The Atlanta (Georgia) Campaign: May 1 - September 8, 1864., Part I: General Report. (ed. Maj. George B. Davis, Mr. Leslie J. Perry, Mr. Joseph W. Kirkley), Report of Lieut. Gen. Ulysses S. Grant, U. S. Army, commanding armies of the United States, of operations march, 1864-May, 1865. (search)
weeks time after the fall of Savannah, whereas by sea he could probably reach me by the middle of January. The confidence he manifested in this letter of being able to march up and join me pleased me, and without waiting for a reply to my letter of the 18th I directed him, on the 28th of December, to make preparations to start as he proposed without delay to break up the railroads in North and South Carolina and join the armies operating against Richmond as soon as he could. On the 21st of January I informed General Sherman that I had ordered the Twenty-third Corps, Major-General Schofield commanding, East; that it numbered about 21,000 men; that we had at Fort Fisher about 8,000 men, at New Berne about 4,000; that if Wilmington was captured, General Schofield would go there; if not, he would be sent to New Berne; that, in either event, all the surplus force at both points would move to the interior toward Goldsborough, in co-operation with his movement; that from either point r
General Horace Porter, Campaigning with Grant, Chapter 24 (search)
whip Lee if he could, and if not to fall back upon the sea-coast. Grant was to hold Lee's army where it was, if possible, and if not to follow it up with vigor. Sherman's triumphant march to the sea had gained him many admirers in the North, and it was believed about this time that a bill might be introduced in Congress providing for his promotion to the grade of lieutenant-general, which would make him eligible to command the armies in case he should be assigned to such a position. On January 21 he said in a letter to General Grant: I have been told that Congress meditates a bill to make another lieutenant-general for me. I have written to John Sherman to stop it if it is designed for me. It would be mischievous, for there are enough rascals who would try to sow differences between us, whereas you and I now are in perfect understanding. I would rather have you in command than anybody else; for you are fair, honest, and have at heart the same purpose that should animate all. I sh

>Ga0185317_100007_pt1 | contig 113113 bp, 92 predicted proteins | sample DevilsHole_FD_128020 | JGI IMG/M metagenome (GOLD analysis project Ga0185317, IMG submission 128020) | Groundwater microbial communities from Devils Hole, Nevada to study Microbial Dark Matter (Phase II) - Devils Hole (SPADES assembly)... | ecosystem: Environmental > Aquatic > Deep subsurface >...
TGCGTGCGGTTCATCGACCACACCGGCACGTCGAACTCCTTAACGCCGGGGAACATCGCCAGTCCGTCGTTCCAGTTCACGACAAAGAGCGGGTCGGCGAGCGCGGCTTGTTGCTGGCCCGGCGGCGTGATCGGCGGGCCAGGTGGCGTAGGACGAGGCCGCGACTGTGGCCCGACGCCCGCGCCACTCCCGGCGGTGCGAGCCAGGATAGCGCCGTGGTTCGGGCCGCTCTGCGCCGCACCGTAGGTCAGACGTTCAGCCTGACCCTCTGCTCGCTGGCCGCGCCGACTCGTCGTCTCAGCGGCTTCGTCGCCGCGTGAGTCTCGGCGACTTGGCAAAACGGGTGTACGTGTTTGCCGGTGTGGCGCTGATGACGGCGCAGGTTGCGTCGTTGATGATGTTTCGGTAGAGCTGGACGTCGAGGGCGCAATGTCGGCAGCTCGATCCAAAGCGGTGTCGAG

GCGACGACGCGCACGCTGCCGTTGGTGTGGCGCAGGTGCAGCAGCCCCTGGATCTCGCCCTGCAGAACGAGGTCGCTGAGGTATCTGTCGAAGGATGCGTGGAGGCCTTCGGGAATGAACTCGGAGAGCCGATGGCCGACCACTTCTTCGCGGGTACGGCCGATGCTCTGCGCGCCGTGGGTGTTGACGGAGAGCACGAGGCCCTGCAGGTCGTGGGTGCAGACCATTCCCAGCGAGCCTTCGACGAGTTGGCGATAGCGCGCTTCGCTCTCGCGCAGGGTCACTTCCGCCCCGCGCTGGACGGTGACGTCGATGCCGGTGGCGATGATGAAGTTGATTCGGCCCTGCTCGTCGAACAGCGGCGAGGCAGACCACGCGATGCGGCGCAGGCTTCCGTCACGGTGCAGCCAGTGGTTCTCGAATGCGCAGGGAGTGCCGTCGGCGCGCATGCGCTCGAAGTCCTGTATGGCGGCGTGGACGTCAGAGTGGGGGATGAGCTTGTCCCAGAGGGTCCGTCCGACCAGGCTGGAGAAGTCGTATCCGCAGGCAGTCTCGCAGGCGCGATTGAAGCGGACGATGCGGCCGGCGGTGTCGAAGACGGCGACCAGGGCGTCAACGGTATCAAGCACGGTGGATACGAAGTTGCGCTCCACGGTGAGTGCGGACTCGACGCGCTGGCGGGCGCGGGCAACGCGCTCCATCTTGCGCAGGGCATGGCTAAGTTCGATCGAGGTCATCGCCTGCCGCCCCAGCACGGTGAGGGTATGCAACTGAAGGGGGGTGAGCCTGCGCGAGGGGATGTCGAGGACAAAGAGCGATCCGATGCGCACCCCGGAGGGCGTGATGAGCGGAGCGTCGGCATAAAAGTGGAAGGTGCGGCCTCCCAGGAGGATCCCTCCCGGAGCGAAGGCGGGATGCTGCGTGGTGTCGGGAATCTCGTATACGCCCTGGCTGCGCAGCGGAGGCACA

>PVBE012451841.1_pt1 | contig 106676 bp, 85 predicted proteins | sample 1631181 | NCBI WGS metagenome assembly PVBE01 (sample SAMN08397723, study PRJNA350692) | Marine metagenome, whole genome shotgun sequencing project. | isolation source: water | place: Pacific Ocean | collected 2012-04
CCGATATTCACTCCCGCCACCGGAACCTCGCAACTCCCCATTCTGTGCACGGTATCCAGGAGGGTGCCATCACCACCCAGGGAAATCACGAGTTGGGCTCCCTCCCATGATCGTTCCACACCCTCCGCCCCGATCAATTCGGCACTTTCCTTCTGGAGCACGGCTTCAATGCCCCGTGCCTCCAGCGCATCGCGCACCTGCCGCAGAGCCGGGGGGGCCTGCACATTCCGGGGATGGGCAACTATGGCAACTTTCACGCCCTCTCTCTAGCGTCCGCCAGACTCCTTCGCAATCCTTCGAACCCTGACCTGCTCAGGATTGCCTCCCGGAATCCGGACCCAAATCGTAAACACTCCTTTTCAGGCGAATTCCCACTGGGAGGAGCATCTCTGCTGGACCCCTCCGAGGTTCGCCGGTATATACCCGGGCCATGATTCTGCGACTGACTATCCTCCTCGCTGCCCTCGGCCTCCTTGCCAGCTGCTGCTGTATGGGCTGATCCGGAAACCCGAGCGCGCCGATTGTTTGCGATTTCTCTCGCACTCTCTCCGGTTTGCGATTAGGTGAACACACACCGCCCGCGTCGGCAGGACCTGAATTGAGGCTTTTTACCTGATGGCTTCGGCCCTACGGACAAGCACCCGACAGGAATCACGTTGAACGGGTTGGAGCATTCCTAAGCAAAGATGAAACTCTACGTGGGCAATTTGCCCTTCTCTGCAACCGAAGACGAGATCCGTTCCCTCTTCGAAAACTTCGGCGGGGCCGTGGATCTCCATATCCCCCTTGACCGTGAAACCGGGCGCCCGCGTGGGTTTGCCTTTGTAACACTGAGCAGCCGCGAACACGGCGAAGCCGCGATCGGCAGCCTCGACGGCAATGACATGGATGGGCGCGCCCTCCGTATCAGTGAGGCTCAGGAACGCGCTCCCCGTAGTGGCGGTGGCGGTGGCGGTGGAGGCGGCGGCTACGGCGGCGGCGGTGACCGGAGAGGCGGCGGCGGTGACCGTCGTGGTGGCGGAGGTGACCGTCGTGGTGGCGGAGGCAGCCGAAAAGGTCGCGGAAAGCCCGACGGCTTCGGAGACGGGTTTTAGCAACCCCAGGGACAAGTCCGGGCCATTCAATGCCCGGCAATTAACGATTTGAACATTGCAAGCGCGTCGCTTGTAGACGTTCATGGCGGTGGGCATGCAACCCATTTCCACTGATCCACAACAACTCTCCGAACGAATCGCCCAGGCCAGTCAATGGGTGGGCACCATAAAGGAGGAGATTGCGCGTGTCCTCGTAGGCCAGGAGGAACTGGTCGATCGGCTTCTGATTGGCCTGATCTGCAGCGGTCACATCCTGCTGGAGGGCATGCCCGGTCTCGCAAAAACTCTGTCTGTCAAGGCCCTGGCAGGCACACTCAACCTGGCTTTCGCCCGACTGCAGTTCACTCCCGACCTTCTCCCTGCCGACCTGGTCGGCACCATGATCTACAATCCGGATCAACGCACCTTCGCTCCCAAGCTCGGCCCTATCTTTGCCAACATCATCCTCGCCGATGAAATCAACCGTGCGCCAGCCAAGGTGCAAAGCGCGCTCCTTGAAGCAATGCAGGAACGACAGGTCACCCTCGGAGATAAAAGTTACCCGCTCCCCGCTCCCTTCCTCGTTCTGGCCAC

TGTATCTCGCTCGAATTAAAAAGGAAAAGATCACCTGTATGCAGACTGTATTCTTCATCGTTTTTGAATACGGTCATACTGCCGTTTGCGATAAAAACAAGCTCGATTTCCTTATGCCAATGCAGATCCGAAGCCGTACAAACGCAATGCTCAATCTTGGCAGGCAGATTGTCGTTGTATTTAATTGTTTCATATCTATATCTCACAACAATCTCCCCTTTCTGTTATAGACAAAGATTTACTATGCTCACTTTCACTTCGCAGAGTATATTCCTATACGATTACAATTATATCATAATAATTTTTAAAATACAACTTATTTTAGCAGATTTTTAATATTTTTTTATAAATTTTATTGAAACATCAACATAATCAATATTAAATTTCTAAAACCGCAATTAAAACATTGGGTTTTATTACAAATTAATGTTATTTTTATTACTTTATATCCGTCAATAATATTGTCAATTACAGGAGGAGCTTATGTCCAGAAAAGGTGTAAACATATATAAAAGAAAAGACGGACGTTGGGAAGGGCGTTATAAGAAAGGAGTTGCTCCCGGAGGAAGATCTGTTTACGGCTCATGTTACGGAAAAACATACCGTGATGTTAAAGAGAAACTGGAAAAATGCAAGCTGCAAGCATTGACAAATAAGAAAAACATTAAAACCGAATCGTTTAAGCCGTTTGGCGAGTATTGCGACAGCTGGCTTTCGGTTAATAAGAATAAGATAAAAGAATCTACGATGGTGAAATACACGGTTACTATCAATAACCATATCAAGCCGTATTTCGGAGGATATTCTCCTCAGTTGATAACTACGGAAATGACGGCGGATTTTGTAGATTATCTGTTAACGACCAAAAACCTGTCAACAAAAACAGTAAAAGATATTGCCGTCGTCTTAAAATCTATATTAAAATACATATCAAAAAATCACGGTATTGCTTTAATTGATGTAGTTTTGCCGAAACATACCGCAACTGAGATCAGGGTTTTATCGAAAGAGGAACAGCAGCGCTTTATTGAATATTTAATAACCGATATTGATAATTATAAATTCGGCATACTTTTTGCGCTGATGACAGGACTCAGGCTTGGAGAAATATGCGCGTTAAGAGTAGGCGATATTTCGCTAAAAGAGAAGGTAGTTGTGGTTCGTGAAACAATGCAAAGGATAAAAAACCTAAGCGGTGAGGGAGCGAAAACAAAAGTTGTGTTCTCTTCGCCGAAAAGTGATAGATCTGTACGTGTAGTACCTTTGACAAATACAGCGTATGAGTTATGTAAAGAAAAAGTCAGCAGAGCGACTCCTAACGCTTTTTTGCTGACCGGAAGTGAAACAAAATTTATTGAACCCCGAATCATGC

ive of the sovereignty of the people thereof, appointed delegates. Telegraphic intelligence of the secession of Mississippi had reached Washington some considerable time before the fact was officially communicated to me. This official knowledge I considered it proper to await before taking formal leave of the Senate. My associates from Alabama and Florida concurred in this view. Accordingly, having received notification of the secession of these three States about the same time, on January 21st, Messrs. Yulee and Mallory, of Florida, Fitzpatrick and Clay, of Alabama, and myself, announced the withdrawal of the States from which we were respectively accredited, and took leave of the Senate at the same time. In the action which she then took, Mississippi certainly had no purpose to levy war against the United States, or any of them. As her senator, I endeavored plainly to state her position in the annexed remarks addressed to the Senate in taking leave of the body: I ri